Our conversations are only about the necessities of getting through the week: what we’ll have for dinner, who will feed Lucy (our dog) or what we need to get done on Saturday – the one day we both have off from work. We no longer debate whether Westerners are helping or hurting things in Cambodia through voluntourism, how to solve the Israel/Palestine crisis or discuss the purpose of our lives.
We no longer spend time going on long hikes, enjoy quiet time together or allow ourselves to binge watch a season of The Voice. We no longer have time for each other.
When we traveled the world together for nine months, we evolved our relationship to a level I previously thought unattainable. We went from being best friends who happened to be married, to soul mates who worked in harmony towards collective goals and a common mission. We were traveling the world together and depended on each other to get through it.
We learned how we function best as a team and who should take over in certain circumstances. When I got food poisoning in Mynamar and could hardly function, she took over without missing a beat and our journeys continued flawlessly. We were together every minute and time apart wasn’t met with relief, but more with sadness and sometimes even disappointment. We had no need to separate from each other and doing so meant ripping away a piece of you.
Ok, maybe it wasn’t all roses and rainbows; it definitely wasn’t like this in the beginning of our trip! We had a fairly rough transition period the first two months as we left our previous way of life when our relationship was at a more superficial level and the term “married” was more of a custom than a complete feeling. At the roughest time, we thought we’d have to take the advice of one of our friends who said we’d need a lot of “separate time” to survive our trip. In fact, I offered her a one-way ticket from New Zealand to the US while I continued traveling! We made it through the rough patch and as we continued our journey we were no longer whole on our own.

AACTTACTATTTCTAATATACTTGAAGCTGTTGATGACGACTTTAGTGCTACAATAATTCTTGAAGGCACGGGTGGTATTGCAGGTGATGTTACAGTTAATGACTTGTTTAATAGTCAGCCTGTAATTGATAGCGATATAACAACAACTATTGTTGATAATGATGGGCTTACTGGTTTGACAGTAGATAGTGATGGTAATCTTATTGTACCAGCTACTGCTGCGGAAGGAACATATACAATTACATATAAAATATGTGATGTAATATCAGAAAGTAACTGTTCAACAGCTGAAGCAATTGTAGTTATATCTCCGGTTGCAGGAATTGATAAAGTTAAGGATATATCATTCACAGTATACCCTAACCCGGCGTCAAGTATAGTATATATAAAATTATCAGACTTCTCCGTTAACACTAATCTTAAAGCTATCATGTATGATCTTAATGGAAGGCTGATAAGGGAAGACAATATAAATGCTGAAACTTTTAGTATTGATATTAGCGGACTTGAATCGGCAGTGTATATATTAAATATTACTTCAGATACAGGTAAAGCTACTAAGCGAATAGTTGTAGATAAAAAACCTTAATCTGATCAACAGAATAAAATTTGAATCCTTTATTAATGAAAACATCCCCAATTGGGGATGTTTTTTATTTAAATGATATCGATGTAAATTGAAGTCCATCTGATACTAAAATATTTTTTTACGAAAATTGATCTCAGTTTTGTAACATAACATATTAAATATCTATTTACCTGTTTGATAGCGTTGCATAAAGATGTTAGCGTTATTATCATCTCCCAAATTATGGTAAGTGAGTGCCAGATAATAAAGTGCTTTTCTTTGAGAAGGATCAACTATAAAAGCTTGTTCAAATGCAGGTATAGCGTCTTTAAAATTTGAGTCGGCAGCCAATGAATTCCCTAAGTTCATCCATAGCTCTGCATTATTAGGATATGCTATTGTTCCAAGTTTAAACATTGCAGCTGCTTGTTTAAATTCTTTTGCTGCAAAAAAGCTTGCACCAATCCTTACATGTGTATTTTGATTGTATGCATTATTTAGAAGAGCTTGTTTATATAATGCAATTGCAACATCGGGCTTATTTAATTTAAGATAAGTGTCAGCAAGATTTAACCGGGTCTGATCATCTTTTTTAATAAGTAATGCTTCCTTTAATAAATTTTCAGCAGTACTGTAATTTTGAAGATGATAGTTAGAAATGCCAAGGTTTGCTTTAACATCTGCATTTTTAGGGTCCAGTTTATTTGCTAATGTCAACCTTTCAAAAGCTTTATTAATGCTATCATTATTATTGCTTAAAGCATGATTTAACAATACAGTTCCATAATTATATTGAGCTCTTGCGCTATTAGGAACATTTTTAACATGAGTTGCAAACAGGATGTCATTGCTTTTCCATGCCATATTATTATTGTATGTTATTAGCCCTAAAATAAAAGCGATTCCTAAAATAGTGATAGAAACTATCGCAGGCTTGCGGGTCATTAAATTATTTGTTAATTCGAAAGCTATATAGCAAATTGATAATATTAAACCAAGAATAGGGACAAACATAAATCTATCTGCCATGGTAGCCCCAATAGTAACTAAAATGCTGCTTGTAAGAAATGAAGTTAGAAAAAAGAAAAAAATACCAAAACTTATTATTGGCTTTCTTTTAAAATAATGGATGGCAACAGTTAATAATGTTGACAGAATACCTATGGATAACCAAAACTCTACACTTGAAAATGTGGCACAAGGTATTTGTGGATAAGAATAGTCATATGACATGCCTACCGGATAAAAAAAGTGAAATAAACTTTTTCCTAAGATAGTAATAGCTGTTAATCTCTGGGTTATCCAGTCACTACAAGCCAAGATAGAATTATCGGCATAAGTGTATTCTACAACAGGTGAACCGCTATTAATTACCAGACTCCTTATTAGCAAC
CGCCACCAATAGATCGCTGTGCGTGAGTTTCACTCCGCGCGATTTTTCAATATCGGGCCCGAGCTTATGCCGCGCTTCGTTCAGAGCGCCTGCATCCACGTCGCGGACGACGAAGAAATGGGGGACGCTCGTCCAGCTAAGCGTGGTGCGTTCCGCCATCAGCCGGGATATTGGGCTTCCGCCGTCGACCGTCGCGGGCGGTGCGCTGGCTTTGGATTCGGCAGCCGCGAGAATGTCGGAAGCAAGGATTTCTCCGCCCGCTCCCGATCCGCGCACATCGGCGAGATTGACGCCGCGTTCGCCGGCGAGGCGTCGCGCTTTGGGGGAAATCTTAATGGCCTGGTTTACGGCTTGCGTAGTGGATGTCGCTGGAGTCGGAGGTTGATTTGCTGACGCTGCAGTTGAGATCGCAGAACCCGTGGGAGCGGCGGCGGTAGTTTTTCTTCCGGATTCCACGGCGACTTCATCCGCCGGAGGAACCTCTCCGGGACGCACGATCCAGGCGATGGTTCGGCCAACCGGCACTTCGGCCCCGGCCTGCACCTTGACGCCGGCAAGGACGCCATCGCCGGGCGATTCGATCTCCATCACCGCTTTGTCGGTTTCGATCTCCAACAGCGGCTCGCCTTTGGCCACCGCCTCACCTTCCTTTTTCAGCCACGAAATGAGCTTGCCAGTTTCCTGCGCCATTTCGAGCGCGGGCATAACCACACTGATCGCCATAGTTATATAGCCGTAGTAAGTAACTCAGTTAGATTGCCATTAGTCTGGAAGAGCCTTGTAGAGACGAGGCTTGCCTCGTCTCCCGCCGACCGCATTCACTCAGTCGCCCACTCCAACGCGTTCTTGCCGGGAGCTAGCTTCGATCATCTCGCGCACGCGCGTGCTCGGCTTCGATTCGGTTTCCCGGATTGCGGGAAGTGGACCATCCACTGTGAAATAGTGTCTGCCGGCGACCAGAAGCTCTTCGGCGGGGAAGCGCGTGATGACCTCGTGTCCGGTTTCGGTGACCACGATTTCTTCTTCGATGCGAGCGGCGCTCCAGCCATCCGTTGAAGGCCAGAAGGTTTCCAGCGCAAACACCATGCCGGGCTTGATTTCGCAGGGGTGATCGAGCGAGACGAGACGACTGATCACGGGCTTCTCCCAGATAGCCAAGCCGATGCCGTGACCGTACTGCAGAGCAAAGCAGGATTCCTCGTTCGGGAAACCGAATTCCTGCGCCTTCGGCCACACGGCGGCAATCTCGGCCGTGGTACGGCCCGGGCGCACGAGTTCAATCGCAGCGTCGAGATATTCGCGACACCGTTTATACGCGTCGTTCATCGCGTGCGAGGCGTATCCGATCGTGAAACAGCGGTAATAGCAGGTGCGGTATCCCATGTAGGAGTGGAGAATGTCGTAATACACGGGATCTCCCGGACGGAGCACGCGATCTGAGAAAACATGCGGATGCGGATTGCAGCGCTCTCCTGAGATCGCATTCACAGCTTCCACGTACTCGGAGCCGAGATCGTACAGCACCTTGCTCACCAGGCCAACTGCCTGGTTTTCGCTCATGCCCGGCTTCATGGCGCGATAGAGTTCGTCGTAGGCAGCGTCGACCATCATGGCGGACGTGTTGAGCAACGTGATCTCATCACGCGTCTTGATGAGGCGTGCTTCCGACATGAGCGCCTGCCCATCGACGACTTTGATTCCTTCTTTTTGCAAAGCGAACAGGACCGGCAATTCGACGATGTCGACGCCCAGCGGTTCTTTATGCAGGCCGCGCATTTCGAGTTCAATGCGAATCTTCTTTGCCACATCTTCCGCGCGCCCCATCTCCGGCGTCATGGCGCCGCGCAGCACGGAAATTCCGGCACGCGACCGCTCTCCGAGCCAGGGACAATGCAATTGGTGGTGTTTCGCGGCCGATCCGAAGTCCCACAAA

The challenges from standing up to the taxi mafia in Jordan, to climbing Mt. Kinabalu, to faking our way across the border galvanized us and made us realize how much we could handle together. When we were towards the end of our trip leaving the hotel in Marrakech, the taxi cab driver who quoted us triple price never expected my wife to tell him off and head towards the street to find a cheaper taxi. I didn’t expect it either, but I loved every minute of it! We put ourselves in extraordinary circumstances and grew together because of it.
Now things are different. We both have stressful and time-sucking jobs and our time together is no longer one in harmony, but only time where we happen to be in the same room or at the same dinner table. We’re unable to focus on each other’s needs because we’re busy just trying to survive, trying to cope and reconcile with what happened the previous 10-12 hours of work; racing to fulfill the requirements of life that previously happened with leisure and joy – traveling from point A to point B, enjoying a meal or simply spending time together. It’s almost feels like we’re cheating on each other but instead of a person to blame, it’s just work.
Honestly, I don’t know how families with kids function in today’s world with both spouses working full-time jobs. Heck, I don’t even know how families do it with even one spouse working full time! We don’t have enough free time to allow us to enjoy our time together. We’re too busy stressing about what’s coming next to enjoy what’s happening now. We see and feel the difference, but knowing how our relationship once was helps us to know it will be that way again. We also try hard to focus on each other with the time that we do have and enjoy moments throughout the week.
I could never before understand how old married couples can be so emotionally attached and attentive to each other’s needs. However, after we traveled I felt like our marriage went from a few years to 30 years’ worth of positive (and negative) experiences and growth. It also made me realize traveling the world wasn’t the only way it can happen – it happens through a shared life together. We’re still readjusting but we know what has happened and what we need to do.